While investors pummeled CEO Thorsten Heins on Tuesday, anyone who wandered outside the main auditorium where BlackBerry's annual general meeting was taking place in Waterloo would have noticed something that looked a little out of place: An exhibit booth showcasing the Z10, the Q10, the Q5 ‑ and an iPad.
I wasn't on site to see it myself, but Heins actually urged attendees to go outside and talk to the employee holding the Apple tablet to see for themselves how BlackBerry is spreading its wings. While the official emphasis is on selling its own hardware and growing back its subscriber base, the firm's latest BlackBerry Enterprise Server (BES), which helps corporate IT departments manage devices, represents its best hopes for the future.
"We've gone from dismissing the BYOD trend to embracing it," Heins said, referring to the growing popularity of "bring your own device" policies that allow employees to use the smartphone or tablet of their choice, but with enterprise-level IT security. This has been a repeated mantra throughout BlackBerry's last few quarterly calls, as has Hein's insistence that a business transformation like this takes time and shareholders need to give him more of it.
That wasn't enough to satisfy Richard, who described himself as a "tiny investor" compared to others in the room during the Q&A. "I've lost money and for me, it was a significant amount of money," he said. He wasn't encouraged about the stock's future prospects when he was in the States late last year. "I watched personally the rollout of the Z10. I visited many points of sales. My sense is the rollout of the Z10 was a disaster. There were employees who were inadequately trained or not trained at all. There are marketing materials that were missing."
In response, Heins admitted that not everything with the Z10's debut went as planned but that the company learned a lot by the time the Q10 was released. Richard's comments, however, point to the critical challenge facing BlackBerry now. Heins has framed a portrait of BlackBerry's future that's presumably more services oriented, said Kevin Restivo, a mobility analyst with IDC. Whether or not BlackBerry can depend on services revenue from mobile device management (MDM) over the long term isn't a clear part of the picture though.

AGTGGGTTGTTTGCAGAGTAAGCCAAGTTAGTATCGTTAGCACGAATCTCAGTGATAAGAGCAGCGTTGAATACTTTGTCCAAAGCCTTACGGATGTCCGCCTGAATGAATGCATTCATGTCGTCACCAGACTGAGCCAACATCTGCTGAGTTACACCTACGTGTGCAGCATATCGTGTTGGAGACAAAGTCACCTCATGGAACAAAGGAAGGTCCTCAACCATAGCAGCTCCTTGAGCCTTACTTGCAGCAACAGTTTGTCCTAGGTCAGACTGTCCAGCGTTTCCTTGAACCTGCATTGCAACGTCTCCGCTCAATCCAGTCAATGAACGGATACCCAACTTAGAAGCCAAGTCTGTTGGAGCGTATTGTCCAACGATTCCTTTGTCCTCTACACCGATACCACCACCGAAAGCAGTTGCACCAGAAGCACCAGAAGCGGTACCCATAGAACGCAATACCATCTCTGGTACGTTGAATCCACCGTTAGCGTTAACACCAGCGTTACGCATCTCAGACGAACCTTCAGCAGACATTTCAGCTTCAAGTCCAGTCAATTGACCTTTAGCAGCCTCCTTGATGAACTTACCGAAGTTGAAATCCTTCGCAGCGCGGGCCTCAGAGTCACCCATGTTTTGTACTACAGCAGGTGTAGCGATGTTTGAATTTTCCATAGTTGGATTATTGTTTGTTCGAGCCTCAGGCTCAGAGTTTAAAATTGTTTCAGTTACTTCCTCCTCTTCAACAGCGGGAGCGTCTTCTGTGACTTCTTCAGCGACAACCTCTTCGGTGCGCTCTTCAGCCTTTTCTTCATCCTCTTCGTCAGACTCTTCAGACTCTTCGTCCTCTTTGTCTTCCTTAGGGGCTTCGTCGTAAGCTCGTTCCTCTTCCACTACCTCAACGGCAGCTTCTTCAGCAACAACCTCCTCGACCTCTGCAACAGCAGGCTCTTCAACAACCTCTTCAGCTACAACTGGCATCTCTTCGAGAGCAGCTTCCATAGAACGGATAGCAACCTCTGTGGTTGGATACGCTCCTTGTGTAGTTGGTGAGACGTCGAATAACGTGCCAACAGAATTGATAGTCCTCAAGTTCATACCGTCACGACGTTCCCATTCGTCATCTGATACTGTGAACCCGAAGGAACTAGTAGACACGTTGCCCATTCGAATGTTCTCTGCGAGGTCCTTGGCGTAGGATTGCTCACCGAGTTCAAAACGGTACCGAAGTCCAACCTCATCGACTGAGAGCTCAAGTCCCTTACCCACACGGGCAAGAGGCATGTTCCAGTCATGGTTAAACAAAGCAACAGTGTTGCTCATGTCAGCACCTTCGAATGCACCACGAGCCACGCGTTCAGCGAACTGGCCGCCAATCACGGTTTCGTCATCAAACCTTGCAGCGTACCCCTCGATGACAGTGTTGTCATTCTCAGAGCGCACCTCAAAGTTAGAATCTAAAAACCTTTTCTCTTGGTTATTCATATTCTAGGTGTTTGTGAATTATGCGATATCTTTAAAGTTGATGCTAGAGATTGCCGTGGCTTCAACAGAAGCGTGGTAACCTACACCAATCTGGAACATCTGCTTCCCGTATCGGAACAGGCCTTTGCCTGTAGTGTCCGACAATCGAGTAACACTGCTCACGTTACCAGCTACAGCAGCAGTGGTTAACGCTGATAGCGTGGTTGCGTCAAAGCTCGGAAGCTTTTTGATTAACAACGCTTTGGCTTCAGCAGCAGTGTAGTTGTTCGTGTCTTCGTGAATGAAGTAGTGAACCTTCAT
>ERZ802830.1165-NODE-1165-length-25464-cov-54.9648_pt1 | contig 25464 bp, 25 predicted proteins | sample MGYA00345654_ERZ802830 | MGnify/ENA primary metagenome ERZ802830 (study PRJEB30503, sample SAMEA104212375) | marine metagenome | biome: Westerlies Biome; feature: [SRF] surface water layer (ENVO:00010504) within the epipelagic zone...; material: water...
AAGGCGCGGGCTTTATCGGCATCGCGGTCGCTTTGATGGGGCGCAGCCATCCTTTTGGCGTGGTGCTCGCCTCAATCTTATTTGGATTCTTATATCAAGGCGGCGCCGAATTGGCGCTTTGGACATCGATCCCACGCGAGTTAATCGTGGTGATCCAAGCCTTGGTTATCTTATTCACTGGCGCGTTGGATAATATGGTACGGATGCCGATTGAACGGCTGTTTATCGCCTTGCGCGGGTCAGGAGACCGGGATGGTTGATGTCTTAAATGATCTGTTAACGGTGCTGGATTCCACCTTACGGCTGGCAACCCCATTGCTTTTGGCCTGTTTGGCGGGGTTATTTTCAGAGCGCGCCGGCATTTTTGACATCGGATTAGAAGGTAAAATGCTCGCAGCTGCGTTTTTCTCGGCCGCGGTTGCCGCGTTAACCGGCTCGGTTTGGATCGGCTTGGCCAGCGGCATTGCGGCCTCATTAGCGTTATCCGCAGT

"This is still a company highly dependent on hardware shipments for the majority of its revenue so BlackBerry still very much needs to make BlackBerry 10 powered smartphones a success," he said. "Device sales underpin BlackBerry's foundation as we know it."
The implication at the AGM on Wednesday, however, is that hardware represents a sort of legacy business for BlackBerry, where it is experiencing considerable customer churn at the expense of Apple, Samsung and others. It is extremely difficult to manage a legacy business for profit while simultaneously managing an emerging-market opportunity like MDM for growth. It's like trying to be all things to all people in the short term while secretly planning to keep company with only a select few in the long term.
Heins has said the first phase of BlackBerry's turnaround involved bringing its costs down. That's done. The second phase was about investing in new products and services. That's now underway. Phase three is about driving profitability, which he warned would not come easily. That could mean asking for more patience than investors are willing to give. BlackBerry's new slogan is "Keep Moving." Heins had better hope they don't just move on entirely.